Roda (a creative combination of the names of founders Mario Rotllant Solá and Carmen Daurella De Aguilera) is a full century younger than most of its veteran Rioja neighbors. Prime contract vineyards contribute to a trio of concentrated, modern wines, while Roda’s own estate vineyard is a repository of 552 different Tempranillo clones.
Although owner Jesús Martínez Bujanda comes from a long line of grape growers, it was not until 1982 that his family launched their winery. The entry-level Valdemar wines are fresh and fruity, whereas the flagship Conde de Valdemar range includes aged reds. The Inspiración Valdemar line, which often uses experimental grapes in the blends, consistently impresses.
With a thoughtful focus on terroir, this boutique winery from Miguel Angel de Gregorio is a fine example of the new face of Rioja. All of Finca Allende’s stellar wines, from the basic Allende to the iconic Aurus and Calvario bottlings, defy Rioja tradition with their concentrated flavors and use of mostly French oak.
Marqués de Cáceres
Founded in the late 1960s by Enrique Forner, with consulting help from Émile Peynaud, a former professor at the University of Bordeaux, Marqués de Cáceres was a pioneering bodega from the outset. Today Michel Rolland helps guide the winery, his hand evident in the stylish, small-production MC, made from Tempranillo. The Marqués de Cáceres Crianza remains the most widely available of the Cáceres wines in the U.S.
Marqués de Murrieta
The focused portfolio here—a mere four wines—remains largely faithful to Murrieta’s roots in traditional-style Rioja production. Founded by Peru native Luciano Francisco Ramón de Murrieta in 1852, the winery crafts two traditional reds and a white, Capellanía, using only estate fruit. The much pricier Dalmau represents a modern departure for the winery with its addition of Cabernet Sauvignon.
Montecillo makes reliably good wines on a grand scale, thanks in large part to the talent and three-decade-long tenure of winemaker María Martínez Sierra. Owned since 1973 by the Osborne Group, a privately held Spanish food-and-beverage company, Montecillo has the freedom, and the financial resources, to purchase the best grapes when the opportunity arises.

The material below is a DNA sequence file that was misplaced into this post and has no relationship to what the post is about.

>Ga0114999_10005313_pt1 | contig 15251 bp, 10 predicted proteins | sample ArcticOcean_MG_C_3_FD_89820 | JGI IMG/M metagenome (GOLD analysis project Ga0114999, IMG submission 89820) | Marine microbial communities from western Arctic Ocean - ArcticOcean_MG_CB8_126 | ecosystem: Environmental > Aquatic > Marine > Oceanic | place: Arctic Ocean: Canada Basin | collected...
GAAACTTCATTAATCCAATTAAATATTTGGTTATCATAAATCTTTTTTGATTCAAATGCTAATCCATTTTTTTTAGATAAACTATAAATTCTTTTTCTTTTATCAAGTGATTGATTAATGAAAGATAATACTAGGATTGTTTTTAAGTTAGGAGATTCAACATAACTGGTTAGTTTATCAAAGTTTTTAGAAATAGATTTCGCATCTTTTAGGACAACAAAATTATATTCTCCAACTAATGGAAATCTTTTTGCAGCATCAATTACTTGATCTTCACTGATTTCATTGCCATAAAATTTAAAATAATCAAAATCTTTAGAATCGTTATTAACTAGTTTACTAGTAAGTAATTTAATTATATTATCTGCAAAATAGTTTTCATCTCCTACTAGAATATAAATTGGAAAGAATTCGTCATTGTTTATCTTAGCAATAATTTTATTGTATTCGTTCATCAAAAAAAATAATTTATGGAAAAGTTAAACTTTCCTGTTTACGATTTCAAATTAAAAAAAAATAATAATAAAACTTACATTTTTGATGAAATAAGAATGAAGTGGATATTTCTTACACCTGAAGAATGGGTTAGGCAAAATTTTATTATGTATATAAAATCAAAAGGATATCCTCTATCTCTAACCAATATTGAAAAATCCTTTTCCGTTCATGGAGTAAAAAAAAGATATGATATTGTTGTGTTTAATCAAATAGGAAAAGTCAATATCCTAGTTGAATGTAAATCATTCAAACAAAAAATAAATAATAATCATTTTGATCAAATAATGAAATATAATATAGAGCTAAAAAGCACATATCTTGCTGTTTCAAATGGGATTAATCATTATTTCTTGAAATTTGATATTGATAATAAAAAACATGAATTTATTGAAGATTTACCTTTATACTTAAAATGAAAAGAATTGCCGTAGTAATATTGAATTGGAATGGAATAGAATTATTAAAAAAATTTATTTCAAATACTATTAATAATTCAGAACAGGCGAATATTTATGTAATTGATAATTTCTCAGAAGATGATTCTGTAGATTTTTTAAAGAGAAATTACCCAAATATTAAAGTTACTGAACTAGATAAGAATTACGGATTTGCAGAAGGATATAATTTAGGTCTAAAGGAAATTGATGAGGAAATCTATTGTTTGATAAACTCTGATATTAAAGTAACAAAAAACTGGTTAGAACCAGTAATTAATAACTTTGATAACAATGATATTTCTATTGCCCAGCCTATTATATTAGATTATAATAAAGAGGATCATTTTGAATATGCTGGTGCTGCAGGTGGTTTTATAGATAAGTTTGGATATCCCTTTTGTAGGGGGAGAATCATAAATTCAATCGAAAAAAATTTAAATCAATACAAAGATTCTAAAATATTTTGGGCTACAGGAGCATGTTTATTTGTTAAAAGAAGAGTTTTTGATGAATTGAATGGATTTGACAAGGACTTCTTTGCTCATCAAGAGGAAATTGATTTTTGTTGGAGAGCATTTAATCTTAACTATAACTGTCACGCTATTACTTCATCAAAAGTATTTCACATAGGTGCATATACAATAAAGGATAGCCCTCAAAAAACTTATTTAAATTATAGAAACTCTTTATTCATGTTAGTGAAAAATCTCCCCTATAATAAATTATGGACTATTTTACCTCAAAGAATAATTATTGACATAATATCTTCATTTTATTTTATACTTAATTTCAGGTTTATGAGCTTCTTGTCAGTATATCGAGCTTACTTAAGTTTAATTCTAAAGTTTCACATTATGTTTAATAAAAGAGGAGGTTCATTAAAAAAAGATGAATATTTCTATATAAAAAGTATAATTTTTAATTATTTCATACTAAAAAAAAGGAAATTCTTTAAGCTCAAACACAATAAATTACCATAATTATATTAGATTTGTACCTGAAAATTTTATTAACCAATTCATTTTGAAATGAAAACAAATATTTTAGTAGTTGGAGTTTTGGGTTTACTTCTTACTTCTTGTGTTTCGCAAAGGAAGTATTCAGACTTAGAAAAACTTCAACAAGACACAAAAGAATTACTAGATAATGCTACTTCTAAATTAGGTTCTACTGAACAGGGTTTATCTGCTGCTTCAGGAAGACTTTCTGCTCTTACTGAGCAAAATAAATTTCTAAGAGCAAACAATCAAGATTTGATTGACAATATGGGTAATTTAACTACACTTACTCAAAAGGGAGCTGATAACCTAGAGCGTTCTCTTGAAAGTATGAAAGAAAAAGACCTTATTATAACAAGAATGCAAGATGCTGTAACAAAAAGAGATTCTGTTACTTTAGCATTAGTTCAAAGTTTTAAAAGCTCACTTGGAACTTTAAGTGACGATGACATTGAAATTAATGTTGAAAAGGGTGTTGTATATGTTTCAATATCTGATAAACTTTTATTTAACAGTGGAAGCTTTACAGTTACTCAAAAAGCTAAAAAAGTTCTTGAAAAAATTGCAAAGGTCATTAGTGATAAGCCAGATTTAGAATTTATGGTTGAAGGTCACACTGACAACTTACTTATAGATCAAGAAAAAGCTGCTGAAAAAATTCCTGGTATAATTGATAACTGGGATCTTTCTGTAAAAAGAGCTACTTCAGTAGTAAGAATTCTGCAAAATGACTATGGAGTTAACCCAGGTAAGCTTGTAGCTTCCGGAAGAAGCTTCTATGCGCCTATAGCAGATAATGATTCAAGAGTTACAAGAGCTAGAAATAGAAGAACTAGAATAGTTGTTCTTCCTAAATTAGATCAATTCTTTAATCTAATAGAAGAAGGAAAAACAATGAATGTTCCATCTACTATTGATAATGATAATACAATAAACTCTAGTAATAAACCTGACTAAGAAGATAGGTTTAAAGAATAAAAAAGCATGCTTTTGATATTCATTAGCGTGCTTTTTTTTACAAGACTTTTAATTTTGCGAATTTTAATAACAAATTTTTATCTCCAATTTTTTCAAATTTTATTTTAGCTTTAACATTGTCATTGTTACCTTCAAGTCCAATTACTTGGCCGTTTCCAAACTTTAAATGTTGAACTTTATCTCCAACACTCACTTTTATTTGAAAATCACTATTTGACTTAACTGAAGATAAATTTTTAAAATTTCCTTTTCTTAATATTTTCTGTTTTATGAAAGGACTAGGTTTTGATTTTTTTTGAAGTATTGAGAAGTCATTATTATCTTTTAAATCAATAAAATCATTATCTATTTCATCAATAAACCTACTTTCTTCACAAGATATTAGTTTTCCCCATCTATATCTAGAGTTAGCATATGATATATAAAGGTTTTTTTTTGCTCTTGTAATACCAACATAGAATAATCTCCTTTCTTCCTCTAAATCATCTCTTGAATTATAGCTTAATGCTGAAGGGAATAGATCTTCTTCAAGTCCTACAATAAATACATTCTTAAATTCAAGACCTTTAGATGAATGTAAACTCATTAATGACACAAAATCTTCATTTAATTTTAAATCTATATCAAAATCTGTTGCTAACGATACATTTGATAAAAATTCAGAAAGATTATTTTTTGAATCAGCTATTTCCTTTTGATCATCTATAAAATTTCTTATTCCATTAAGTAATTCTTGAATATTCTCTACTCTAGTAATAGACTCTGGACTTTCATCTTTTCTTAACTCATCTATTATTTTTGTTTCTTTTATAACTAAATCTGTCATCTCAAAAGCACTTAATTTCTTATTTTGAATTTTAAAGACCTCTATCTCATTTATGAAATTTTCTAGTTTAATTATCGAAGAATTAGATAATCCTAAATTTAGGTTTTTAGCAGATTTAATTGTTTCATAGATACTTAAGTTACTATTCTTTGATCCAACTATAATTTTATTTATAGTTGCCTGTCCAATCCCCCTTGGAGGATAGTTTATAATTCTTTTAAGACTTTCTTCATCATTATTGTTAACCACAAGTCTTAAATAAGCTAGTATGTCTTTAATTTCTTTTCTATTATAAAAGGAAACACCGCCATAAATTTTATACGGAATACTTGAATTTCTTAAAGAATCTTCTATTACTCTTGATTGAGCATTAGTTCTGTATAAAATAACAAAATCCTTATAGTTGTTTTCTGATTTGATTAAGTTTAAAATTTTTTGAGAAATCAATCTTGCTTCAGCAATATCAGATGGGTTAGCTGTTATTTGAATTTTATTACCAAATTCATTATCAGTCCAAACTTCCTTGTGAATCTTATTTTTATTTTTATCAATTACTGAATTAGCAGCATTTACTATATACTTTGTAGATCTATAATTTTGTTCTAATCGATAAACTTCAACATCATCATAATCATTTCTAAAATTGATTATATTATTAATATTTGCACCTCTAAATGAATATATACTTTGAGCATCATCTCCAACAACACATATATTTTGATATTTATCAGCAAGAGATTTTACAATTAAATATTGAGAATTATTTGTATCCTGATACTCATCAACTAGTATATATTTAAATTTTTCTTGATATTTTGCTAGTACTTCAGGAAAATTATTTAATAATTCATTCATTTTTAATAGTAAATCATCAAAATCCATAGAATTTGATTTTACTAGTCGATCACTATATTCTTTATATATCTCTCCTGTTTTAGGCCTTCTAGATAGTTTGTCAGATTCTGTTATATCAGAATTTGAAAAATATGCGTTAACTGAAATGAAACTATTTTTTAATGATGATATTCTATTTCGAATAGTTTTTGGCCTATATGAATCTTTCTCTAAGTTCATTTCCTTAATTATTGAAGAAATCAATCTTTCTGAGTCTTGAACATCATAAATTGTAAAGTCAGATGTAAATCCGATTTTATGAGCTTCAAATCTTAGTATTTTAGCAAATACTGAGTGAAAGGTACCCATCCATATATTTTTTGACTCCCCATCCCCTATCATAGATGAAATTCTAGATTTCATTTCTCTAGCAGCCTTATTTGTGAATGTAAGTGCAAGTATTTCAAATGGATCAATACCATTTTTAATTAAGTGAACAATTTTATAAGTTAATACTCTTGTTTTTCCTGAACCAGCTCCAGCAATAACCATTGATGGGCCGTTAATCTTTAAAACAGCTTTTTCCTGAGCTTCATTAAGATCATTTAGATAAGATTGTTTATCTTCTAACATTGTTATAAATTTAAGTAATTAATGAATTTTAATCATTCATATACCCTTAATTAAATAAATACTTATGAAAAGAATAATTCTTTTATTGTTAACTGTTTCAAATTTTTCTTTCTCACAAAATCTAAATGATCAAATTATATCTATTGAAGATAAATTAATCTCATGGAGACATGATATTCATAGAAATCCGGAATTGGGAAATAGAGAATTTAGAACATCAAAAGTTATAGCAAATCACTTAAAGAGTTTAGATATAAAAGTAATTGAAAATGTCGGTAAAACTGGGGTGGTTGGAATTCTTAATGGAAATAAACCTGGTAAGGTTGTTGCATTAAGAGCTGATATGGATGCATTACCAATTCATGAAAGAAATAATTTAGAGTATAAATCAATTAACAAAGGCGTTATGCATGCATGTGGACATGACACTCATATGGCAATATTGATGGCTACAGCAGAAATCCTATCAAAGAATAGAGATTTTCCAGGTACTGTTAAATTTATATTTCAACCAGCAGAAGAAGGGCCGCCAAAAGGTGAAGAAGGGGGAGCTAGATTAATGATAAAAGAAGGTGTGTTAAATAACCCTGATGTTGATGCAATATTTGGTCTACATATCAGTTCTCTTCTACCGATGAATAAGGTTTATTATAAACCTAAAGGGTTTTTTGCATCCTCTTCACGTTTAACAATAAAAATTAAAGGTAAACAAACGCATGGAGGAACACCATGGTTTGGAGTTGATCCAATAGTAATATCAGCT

Like most Rioja producers, Muga has a passion for barrels, but its diverse cellar—which includes French, American, Hungarian, Russian and Spanish oak—reveals the winery’s experimental streak. Founded in 1932, Muga has always excelled with traditional red blends; prestige wines like Torre Muga and the recently introduced Aro show its skill with a more modern style.
R. López de Heredia Viña Tondonia
This family-owned Rioja winery hasn’t changed much since it was founded in 1877. Now run by the fourth generation, the winery sources exclusively from hand-harvested estate vineyards and is one of the few in the world to maintain a working cooperage to craft its barrels. The red and white gran reservas are often released up to a decade later than most Rioja wines.
Sierra Cantabria is one of six wineries in the Eguren group today helmed by winemaker Marcos Eguren. Much of the fruit it uses, including the peculiar Tempranillo Peludo grape (literally, “hairy” Tempranillo), hails from the winery’s hometown of San Vicente de la Sonsierra. In addition to a full line of Rioja reds, Cantabria is notable for a barrel-fermented white blend called Organza.
Viñedos del Contino
Established in 1973, Viñedos del Contino is part of CVNE (the Spanish acronym for Wine Company of Northern Spain), which dates back to 1879 and is still owned by its founders’ descendants. The modern-leaning Contino estate winery crafts bold (and pricey) wines such as Contino Graciano, while the original CVNE winery in Rioja Alta is known for traditional reds and whites.